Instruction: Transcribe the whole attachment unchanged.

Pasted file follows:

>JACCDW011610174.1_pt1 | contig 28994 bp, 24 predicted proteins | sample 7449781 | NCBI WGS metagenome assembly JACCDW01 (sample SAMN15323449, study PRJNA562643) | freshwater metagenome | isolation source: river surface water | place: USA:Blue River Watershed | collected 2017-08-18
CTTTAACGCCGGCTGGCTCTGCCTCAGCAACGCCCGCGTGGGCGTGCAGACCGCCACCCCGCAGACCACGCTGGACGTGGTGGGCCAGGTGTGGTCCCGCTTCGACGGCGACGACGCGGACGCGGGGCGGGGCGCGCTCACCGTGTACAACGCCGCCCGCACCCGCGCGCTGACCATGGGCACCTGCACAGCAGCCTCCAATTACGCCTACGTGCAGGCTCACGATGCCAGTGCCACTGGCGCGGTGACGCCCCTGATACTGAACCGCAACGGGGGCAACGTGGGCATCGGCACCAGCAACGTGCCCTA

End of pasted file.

>JACCDW011610174.1_pt1 | contig 28994 bp, 24 predicted proteins | sample 7449781 | NCBI WGS metagenome assembly JACCDW01 (sample SAMN15323449, study PRJNA562643) | freshwater metagenome | isolation source: river surface water | place: USA:Blue River Watershed | collected 2017-08-18
CTTTAACGCCGGCTGGCTCTGCCTCAGCAACGCCCGCGTGGGCGTGCAGACCGCCACCCCGCAGACCACGCTGGACGTGGTGGGCCAGGTGTGGTCCCGCTTCGACGGCGACGACGCGGACGCGGGGCGGGGCGCGCTCACCGTGTACAACGCCGCCCGCACCCGCGCGCTGACCATGGGCACCTGCACAGCAGCCTCCAATTACGCCTACGTGCAGGCTCACGATGCCAGTGCCACTGGCGCGGTGACGCCCCTGATACTGAACCGCAACGGGGGCAACGTGGGCATCGGCACCAGCAACGTGCCCTA